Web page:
Places: The Cid

  • Last updated on December 10, 2021

First published: 1637 as Le Cid (English translation, 1637)

First produced: 1637

Type of work: Drama

Type of plot: Tragicomedy

Time of work: Eleventh century

Places DiscussedRoyal palace

Royal Cid, Thepalace. Corneille portrays the two houses in The Cid basically as elegant prisons in which Chimène and the infanta lead apparently comfortable lives but cannot express their deepest feelings to others. One might expect the infanta to be a happy person because she is so wealthy, but such is not the case. The royal palace in which she lives is a marble museum and almost a tomb for her. There she must always act and speak in conformity with the expectations of her social standing.

Chimène’s house

Chimène’s house (shee-MEHN). The home of the daughter of Don Gomès is more modest than the royal palace, but is equally oppressive. Chimène is constantly watched by a female servant who reports to her father. Corneille effectively contrasts the interior spaces occupied by Chimène and the infanta with the open surroundings in which the warrior Rodrigue operates. Rodrigue, like the women, is also profoundly alienated. Once he believes that he can never marry his beloved Chimène, he seeks death in a rash attack to defend Seville against the invading Moorish forces, only to win an unexpected victory. He is no happier on the battlefield than are Chimène and the infanta in their elegant domestic prisons.

BibliographyAbraham, Claude. Pierre Corneille. New York: Twayne, 1972. Geared for the general reader; all quotations are in English. Gives a short biographical sketch and discusses the structure, themes, and style in Corneille’s plays. Shows the significance of The Cid in Corneille’s works.Bénichou, Paul. Man and Ethics: Studies in French Classicism. Translated by Elizabeth Hughes. Garden City, N.Y.: Doubleday, 1971. Treats the social and moral conditions of life during the seventeenth century. Brilliantly considers the relation between aesthetic and moral values in literature.Cook, Albert Spaulding. French Tragedy: The Power of Enactment. Chicago: Swallow Press, 1981. Presents an interesting discussion concerning the style of the neoclassical play. The quotations are in both French and English.Moore, Will Grayburn. The Classical Drama of France. Oxford, England: Oxford University Press, 1971. Provides information about the form of the French neoclassical play. Explains the background of The Cid.Yarrow, P. J. Corneille. New York: Macmillan, 1963. A general study of Corneille’s plays that presents their structure and relates them to their epoch. An excellent treatment of The Cid’s importance in the developing of seventeenth century French neoclassicism.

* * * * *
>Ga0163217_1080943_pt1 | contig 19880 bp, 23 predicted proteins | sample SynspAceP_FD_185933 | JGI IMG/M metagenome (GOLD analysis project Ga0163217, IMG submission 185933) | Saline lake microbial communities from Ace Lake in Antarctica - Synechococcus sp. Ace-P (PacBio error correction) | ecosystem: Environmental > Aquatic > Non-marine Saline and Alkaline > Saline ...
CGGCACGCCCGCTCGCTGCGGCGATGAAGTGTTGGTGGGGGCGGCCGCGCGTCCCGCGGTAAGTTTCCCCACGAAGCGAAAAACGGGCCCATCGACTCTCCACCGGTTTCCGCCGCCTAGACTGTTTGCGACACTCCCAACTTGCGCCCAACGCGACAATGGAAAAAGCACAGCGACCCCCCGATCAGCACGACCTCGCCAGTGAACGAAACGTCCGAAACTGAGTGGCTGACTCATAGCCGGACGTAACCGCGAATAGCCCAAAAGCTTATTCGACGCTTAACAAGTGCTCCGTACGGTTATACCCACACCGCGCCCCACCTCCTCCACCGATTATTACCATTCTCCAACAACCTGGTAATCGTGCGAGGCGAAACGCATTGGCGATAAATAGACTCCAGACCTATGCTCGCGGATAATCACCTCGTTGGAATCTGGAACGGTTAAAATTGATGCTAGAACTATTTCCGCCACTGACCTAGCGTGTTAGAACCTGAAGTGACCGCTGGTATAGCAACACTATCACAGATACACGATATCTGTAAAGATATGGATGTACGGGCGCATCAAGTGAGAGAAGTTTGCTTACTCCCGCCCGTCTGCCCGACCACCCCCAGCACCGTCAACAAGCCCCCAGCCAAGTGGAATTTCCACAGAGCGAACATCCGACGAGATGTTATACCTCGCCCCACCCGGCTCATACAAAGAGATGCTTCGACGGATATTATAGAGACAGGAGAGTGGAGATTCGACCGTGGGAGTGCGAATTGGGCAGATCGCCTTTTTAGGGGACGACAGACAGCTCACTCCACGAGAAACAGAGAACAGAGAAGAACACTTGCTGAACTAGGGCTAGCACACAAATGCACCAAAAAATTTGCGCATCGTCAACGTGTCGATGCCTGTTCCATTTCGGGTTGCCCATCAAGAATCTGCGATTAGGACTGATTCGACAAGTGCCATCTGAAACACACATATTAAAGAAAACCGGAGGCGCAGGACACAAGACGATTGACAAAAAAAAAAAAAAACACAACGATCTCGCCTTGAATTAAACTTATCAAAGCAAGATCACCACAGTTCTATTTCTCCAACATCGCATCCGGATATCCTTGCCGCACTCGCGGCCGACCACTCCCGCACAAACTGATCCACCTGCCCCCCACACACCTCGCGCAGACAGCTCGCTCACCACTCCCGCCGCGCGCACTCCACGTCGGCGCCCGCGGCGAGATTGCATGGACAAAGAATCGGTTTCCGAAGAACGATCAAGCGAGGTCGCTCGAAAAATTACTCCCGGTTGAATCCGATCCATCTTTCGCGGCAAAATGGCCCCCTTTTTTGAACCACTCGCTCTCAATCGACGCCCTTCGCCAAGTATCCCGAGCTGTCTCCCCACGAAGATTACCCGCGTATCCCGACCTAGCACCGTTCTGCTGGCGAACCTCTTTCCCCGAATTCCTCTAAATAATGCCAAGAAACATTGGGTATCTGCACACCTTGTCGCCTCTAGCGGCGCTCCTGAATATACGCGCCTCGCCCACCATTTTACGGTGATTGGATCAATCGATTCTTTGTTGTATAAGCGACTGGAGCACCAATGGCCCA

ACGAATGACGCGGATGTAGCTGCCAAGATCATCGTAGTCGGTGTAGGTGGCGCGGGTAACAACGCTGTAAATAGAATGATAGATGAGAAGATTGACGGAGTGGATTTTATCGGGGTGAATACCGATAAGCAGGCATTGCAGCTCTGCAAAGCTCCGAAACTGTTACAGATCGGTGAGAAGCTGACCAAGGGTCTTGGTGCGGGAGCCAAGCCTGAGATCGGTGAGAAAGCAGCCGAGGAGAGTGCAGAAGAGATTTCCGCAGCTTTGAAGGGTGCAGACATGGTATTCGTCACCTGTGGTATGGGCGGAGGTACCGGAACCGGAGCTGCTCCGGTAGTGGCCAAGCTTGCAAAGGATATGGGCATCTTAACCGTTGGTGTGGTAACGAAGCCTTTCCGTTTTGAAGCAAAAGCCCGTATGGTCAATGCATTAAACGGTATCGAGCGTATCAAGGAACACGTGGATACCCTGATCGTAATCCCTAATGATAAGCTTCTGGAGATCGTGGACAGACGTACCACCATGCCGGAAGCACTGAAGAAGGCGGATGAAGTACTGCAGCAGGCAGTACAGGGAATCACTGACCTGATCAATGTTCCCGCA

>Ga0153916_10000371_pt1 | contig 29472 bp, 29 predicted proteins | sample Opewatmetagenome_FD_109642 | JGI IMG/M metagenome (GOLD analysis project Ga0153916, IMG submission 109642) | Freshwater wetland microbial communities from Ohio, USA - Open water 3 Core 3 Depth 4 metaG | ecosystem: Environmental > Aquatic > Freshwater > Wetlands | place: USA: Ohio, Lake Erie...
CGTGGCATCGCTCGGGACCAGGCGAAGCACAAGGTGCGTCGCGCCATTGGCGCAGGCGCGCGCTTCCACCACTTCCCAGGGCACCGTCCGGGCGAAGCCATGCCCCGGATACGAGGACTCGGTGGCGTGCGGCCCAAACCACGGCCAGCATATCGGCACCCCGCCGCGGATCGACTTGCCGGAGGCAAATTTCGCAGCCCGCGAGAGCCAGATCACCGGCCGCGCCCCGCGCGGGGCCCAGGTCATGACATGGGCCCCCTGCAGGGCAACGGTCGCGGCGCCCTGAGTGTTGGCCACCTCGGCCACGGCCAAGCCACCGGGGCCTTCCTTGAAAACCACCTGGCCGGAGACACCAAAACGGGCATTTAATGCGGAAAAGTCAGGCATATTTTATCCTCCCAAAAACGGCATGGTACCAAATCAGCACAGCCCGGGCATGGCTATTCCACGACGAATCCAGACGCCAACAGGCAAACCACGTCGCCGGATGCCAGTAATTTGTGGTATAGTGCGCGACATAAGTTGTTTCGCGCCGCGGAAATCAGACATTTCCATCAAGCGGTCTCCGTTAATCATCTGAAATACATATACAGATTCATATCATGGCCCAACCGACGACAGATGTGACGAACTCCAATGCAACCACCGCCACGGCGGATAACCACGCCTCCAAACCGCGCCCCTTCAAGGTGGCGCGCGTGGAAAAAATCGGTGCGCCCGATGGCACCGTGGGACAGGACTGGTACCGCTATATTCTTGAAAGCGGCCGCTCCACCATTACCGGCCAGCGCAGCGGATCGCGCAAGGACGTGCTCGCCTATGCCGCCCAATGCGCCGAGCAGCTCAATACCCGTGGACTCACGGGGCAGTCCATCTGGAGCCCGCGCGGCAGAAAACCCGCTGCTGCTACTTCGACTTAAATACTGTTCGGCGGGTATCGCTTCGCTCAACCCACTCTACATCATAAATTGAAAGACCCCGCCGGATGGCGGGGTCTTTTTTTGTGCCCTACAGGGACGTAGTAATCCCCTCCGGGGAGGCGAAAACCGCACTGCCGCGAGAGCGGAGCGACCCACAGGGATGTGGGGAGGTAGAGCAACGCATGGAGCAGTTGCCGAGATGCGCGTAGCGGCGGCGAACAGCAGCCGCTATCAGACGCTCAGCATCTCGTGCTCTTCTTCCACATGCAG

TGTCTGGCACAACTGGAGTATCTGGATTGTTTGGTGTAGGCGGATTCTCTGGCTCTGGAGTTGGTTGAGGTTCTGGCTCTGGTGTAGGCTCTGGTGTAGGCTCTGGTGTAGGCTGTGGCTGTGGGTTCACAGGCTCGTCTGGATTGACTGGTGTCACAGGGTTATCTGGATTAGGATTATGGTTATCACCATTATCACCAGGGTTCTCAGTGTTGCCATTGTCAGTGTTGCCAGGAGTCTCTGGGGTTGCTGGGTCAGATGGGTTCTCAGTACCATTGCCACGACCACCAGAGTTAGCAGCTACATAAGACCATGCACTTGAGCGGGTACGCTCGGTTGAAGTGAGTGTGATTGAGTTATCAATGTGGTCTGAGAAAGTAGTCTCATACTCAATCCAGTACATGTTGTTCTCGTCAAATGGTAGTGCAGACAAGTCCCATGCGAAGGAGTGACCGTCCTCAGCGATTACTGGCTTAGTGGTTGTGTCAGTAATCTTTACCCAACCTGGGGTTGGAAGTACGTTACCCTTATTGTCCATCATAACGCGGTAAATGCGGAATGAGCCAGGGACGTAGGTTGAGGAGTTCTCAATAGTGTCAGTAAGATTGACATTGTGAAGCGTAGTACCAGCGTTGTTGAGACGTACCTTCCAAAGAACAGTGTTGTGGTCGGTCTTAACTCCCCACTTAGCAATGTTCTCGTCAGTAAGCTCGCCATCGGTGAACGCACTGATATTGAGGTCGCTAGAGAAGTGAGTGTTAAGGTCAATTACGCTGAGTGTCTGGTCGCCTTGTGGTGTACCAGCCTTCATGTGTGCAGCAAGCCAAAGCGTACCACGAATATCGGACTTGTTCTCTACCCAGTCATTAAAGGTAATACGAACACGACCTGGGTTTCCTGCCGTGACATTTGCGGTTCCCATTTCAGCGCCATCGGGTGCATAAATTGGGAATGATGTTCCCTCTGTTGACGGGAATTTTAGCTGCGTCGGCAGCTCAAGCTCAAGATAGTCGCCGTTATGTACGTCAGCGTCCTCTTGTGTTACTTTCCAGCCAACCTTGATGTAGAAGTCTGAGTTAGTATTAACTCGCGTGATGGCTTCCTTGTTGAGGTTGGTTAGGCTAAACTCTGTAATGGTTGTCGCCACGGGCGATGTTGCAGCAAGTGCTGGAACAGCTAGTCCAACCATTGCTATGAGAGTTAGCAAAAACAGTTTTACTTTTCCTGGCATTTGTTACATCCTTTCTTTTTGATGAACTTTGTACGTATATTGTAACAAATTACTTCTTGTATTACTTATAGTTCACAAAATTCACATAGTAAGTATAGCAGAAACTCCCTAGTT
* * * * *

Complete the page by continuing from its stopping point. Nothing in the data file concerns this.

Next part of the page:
Categories: Places